Will and Testament

Will and Testament

In Ohio, your last will and testament is often referred to as simply your will. Your will can help protect your property and your family when you pass. You can use a will to:

What happens if I never make a will?

In Ohio, if you pass away without a will, your property will be distributed to your heirs based on inheritance laws. Ohio leaves your property to the first living closest relative. Ohio’s laws follow a set pattern for inheritance starting with and proceeding to: your spouse; you children; your grandchildren; your parents; your grandparents; your siblings; and so on.

There are even further relationships that will be looked at if you have none of the above listed surviving relatives. If the probate court goes through this entire list and finds that you have no living relatives, the state will receive your property. An easy way to think about the dying without a Will, Ohio succession law is “Down, Up, then Out”. You start by going “down” on the family tree; your children inherit from you first.

If you don’t have children, then it goes “up” and your parents inherit. If your parents are gone, then it goes “out” to your siblings, then aunts/uncles, then cousins, and so on.

What is Will?

A will is a written document expressing a deceased person’s wishes, to provide for a spouse, children, other loved ones, and pets after their death as well as to name a personal representative for the estate. A will becomes active only after one’s death. Wills are required to go through the probate process where a court administrator examines the will. This process has the potential to be lengthy if family members contest the will. A living will provides instructions should you become incapacitated and incapable of making decisions regarding your medical care.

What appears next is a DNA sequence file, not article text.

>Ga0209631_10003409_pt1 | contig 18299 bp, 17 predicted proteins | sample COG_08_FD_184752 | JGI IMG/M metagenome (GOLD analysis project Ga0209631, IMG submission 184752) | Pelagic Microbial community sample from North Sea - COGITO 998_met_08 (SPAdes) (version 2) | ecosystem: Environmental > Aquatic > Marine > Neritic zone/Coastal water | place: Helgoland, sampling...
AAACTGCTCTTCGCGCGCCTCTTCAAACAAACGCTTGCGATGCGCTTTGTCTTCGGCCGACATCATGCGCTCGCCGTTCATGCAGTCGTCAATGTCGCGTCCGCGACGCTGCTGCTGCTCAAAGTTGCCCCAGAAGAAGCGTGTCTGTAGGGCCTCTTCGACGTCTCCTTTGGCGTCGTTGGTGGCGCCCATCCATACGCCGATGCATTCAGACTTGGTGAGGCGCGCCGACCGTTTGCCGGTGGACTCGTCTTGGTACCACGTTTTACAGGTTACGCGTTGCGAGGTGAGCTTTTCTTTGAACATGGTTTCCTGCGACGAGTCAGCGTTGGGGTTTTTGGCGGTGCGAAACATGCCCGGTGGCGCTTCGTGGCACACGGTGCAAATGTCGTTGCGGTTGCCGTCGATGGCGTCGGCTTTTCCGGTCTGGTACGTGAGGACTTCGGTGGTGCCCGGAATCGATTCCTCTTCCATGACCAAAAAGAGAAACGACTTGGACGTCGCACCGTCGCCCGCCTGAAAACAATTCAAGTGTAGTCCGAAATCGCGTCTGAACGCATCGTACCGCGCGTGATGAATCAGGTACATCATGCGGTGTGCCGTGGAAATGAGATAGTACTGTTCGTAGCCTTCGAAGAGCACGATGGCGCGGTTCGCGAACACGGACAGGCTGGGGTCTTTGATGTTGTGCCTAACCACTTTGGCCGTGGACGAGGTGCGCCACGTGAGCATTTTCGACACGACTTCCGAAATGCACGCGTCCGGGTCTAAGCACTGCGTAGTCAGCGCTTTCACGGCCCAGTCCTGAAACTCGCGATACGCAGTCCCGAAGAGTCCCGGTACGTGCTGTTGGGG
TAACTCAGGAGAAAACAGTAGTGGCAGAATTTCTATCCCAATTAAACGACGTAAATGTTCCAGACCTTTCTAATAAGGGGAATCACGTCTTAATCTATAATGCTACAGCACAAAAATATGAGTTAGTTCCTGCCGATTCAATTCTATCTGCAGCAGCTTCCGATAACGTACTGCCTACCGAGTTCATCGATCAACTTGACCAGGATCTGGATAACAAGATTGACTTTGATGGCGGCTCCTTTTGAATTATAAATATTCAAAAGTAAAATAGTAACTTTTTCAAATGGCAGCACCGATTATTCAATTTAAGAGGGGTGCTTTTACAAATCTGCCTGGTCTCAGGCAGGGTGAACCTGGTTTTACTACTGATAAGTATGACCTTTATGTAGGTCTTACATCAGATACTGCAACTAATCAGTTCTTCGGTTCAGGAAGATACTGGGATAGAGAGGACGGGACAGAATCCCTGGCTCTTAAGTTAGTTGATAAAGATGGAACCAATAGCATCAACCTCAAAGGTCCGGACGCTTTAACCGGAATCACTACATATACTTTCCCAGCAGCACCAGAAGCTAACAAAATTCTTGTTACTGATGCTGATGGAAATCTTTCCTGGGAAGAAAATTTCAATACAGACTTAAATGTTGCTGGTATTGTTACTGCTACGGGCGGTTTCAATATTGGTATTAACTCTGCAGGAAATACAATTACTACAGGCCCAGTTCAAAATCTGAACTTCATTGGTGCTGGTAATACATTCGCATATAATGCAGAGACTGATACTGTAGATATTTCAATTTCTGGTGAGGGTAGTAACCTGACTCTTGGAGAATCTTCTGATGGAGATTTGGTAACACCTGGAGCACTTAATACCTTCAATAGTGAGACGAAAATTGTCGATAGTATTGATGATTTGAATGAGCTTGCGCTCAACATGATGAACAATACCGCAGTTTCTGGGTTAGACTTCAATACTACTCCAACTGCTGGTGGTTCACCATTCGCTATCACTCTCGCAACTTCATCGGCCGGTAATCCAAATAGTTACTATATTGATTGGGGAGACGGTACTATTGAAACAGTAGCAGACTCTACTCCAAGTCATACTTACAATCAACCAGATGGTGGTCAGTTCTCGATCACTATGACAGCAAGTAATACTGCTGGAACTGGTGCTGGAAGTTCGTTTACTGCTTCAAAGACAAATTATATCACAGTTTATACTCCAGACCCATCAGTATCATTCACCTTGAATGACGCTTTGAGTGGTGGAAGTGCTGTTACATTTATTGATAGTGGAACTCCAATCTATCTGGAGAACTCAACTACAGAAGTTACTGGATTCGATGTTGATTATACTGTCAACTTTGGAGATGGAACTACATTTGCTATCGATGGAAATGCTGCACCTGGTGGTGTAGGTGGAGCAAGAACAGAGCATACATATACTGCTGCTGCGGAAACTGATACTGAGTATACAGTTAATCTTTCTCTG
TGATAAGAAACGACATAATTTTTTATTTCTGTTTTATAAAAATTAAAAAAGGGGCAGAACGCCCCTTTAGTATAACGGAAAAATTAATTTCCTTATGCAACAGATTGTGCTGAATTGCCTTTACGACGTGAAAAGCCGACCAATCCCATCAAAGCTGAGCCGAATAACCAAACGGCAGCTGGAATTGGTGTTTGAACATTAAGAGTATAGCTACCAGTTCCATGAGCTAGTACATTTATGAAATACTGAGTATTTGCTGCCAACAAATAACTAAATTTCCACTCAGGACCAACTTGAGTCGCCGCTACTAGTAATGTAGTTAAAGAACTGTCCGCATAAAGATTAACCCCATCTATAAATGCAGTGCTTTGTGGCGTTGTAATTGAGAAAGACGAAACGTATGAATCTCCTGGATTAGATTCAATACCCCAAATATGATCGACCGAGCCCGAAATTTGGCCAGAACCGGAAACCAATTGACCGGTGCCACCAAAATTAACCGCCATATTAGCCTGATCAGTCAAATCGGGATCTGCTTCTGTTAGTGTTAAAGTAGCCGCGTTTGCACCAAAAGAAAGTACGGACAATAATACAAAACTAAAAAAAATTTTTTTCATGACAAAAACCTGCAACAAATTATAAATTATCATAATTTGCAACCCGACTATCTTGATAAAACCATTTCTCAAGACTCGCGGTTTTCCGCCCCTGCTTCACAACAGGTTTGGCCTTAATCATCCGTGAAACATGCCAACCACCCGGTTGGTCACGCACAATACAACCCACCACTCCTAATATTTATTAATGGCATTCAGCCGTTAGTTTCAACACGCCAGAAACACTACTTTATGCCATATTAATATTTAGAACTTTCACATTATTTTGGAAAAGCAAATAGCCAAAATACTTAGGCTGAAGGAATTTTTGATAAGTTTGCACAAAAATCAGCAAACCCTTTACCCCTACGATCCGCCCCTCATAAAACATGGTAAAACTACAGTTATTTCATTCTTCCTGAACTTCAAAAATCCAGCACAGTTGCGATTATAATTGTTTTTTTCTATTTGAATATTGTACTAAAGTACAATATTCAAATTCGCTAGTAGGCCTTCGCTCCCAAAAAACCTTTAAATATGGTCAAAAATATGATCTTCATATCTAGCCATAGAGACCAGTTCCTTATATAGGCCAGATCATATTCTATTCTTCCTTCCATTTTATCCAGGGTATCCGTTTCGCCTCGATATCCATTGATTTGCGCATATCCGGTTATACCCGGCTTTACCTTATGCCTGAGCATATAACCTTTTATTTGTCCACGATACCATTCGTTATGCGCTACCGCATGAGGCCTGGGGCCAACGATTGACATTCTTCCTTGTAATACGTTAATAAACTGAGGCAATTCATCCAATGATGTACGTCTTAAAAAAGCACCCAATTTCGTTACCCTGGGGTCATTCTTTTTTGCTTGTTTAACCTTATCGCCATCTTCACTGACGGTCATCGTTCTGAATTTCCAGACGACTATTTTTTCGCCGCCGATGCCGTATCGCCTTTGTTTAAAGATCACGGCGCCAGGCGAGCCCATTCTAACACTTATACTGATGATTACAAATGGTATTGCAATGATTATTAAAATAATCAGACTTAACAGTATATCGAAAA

Type of Wills

Can I change my will?

Yes. In Ohio, you can change or revoke your will at any time. You can destroy the physical copy of the will or order another to destroy the copy of the will. You can also revoke a will by creating a new will. You should review your will after most major life events: marriage, divorce, the birth of a new relative; the death of a relative; etc.

Kelly Parks is a trust attorney with the experience, thoughtfulness, and resources to help create your will. At Parks and Meade we are always here as trusted resource for you and your family. Please contact our firm today to get your questions answered. Call 614-389-1038

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Kelly Parks - Parks and Meade Attorneys at Law | Columbus, OH

Attorney Kelly Parks

Kelly Parks can help you plan for the future with a comprehensive estate plan. We will work with you to ensure that your assets and family members receive all of the benefits and protections that the law can provide. We provide services in: